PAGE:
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"The Sleeping Giant"- 2022 Annual Letter to Clients

"The Sleeping Giant"- 2022 Annual Letter to Clients

| January 18, 2022
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“The Sleeping Giant”

January 3, 2022

“I fear all we have done is to awaken a sleeping giant and fill him with a terrible resolve.”- Japanese Admiral Isoroku Yamamoto

One of the most famous quotes of World War II is attributed to Admiral Yamamoto shortly after the surprise attack on Pearl Harbor in the early Sunday morning hours of December 7, 1941.  While the attack was a success in nearly every aspect for the Japanese Navy, Admiral Yamamoto was one of the few leaders in the Japanese military who knew it was a mistake to underestimate the ability of the United States of America to come together in time of crisis.  The capacity of this country’s collective genius when focused on a singular problem or issue is surpassed by no other in history.  Defeating two enemies half a world apart in World War II, winning the Cold War, and the patriotism seen after the 9/11 terror attacks are just a handful of the times this has happened.  In late 2020, another “American Miracle” occurred with not one, but three vaccines for a disease just a handful of people had even heard of only a few months earlier.  Once again, Warren Buffet proved prophetic when he said to “Never bet against America” in his February 2020 annual letter to shareholders.[1]

Admiral Yamamoto and Mr. Buffet’s belief in the collective might of this country translates into our capital markets system as well. In just my lifetime of nearly 40 years, the average annual price decline (peak to trough) in the S&P 500 has exceeded 14%. One year in five, the decline has averaged at least twice that. And on two occasions (in 2000-02 and 2007-09), the Index has actually halved.[2] Yet the S&P 500 came into 1980 at roughly 400, and went out of 2021 at 4,766[3]; over those 40 odd years, its average annual compound rate of total return (that is, with dividends reinvested) was more than 12%.[4]  These data points underscore our conviction that the essential challenge to long-term successful investing is neither intellectual nor financial, but temperamental. The most important variable is how one reacts, or chooses not to react, to market declines.  These “behavioral finance” guidelines will continue to govern the most essential aspect of our advice to you in the coming year and beyond.

It would seem to be counterproductive to look at these past 12 months in isolation. They were, rather, the second act of a drama that began early in 2020, the precipitant of which was the greatest global public health crisis in a hundred years. The world elected to respond to the onset of the pandemic essentially by shutting down the global economy—placing it, if you will, in a kind of medically induced coma.[5] In this country, we experienced the fastest economic recession on record[6], and a one-third decline in the S&P 500 in just 33 days.[7] Congress and the Federal Reserve responded all but immediately with a wave of fiscal and monetary stimulus which was and remains without historical precedent.[8] This point cannot be overstressed: we are in the midst of a fiscal and monetary experiment which has no direct antecedents. This renders all economic forecasting—and all investment policy based on such forecasts—hugely speculative. Our advice to you, our clients, is that if there were ever a time to just put our heads down and work our investment and financial plan—ignoring the noise—this is surely it.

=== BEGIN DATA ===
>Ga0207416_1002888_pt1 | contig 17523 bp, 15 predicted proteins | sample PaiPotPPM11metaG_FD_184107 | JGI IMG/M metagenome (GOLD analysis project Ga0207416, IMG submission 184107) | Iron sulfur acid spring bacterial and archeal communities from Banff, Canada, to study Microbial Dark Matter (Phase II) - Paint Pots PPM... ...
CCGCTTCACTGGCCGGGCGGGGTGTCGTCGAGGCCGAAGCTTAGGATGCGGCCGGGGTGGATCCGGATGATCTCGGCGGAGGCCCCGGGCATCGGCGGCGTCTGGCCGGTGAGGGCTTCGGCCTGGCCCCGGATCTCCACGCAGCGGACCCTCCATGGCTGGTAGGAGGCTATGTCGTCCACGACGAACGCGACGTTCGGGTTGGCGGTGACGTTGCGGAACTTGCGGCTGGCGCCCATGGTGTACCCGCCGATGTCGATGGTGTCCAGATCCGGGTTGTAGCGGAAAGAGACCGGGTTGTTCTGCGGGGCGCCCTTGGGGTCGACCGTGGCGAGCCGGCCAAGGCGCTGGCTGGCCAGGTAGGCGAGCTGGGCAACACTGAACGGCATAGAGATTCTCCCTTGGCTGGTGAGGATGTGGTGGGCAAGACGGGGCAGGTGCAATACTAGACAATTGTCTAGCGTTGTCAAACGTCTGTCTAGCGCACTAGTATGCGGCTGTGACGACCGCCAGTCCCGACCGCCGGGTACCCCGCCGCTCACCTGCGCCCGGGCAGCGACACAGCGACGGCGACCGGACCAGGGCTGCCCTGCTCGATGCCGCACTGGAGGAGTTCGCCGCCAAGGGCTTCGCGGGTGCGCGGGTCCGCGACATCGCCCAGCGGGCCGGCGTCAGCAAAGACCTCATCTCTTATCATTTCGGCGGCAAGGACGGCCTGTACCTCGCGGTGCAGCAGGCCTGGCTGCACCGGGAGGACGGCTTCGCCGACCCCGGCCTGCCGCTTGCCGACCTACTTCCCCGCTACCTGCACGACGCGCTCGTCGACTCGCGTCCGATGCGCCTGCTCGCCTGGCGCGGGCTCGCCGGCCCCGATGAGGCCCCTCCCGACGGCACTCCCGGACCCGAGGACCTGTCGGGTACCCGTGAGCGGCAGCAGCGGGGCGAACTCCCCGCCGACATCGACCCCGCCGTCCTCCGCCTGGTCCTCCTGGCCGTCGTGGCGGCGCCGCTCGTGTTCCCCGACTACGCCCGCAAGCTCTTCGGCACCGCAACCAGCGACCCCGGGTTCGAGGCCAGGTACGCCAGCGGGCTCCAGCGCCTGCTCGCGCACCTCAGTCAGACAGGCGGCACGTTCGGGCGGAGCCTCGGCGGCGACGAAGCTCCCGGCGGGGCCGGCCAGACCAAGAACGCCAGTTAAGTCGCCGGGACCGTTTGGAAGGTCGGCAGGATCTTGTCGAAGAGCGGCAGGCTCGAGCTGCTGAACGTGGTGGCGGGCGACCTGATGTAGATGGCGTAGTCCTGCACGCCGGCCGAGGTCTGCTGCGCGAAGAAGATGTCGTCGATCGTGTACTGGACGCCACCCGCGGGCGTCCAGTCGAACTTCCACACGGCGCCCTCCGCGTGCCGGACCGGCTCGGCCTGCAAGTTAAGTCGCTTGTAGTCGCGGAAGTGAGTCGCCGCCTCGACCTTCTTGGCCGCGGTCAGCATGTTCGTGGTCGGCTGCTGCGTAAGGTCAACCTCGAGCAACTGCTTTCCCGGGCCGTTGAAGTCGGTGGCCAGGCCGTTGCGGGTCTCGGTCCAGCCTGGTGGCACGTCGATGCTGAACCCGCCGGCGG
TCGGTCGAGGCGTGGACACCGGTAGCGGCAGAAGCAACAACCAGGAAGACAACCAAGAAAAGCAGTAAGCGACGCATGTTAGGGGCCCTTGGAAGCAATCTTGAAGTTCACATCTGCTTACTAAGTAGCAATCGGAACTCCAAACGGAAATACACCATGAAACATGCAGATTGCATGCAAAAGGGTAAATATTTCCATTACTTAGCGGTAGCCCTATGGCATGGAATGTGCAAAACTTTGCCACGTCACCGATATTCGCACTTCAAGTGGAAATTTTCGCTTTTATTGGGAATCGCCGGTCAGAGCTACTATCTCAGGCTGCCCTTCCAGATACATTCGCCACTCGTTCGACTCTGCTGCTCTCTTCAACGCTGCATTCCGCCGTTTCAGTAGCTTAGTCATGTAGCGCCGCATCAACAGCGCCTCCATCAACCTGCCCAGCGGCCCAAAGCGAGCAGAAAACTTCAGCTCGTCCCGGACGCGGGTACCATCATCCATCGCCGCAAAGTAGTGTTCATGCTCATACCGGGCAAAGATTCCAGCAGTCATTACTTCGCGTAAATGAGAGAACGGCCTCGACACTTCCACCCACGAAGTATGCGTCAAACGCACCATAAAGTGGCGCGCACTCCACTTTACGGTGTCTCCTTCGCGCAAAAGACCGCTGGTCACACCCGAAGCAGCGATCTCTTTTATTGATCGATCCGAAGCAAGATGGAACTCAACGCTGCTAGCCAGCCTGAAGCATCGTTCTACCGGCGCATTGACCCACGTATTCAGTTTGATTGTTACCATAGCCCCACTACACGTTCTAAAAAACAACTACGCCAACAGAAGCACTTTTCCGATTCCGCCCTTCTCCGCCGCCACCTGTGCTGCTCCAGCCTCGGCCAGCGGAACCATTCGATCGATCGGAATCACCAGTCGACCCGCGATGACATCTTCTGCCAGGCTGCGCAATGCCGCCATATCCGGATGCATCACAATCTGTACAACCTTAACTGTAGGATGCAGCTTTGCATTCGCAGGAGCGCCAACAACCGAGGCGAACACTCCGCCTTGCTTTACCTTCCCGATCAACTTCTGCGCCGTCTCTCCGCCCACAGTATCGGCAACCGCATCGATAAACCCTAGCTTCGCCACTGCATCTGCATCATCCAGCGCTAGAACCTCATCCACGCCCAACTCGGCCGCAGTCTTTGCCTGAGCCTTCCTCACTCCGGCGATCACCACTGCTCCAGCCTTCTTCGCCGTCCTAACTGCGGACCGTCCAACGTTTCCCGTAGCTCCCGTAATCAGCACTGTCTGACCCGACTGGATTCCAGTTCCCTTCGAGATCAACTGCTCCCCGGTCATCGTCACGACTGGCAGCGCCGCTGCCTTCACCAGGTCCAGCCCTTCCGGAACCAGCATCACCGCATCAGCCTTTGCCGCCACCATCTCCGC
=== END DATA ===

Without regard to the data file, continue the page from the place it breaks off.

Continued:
Now for some thoughts on the year to come.  In general, we think some likely storylines for 2022 may include:

  • The lethality of the virus continuing to wane thanks to a combination of knowledge of how to treat the disease along with continuing vaccinations and natural immunity.
  • The world economy continues to cautiously reopen.
  • Corporate earnings continue to advance, though at a slower rate than 2020-21.
  • The Federal Reserve begins to remove excess liquidity from the banking system, which will likely modestly increase interest rates.
  • Inflation subsides somewhat from current historical highs.
  • Barring some new “Black Swan” variable—which we can never foresee—equity values continue to advance albeit at a rate likely closer to historical annualized returns (dividends reinvested) of roughly 12% rather than the exceptional returns of the last three years.[9]

 

Please don't mistake any of these thoughts as a forecast, only that these outcomes seem to me more likely than not. I'm fully prepared to be wrong on any (or all) of the above points.  History proves that most of these assumptions will in fact be wrong, for better or worse. Either way, my recommendations to the majority of my clients will be unaffected since our investment policy is driven entirely by the plan we've made and not at all by current events.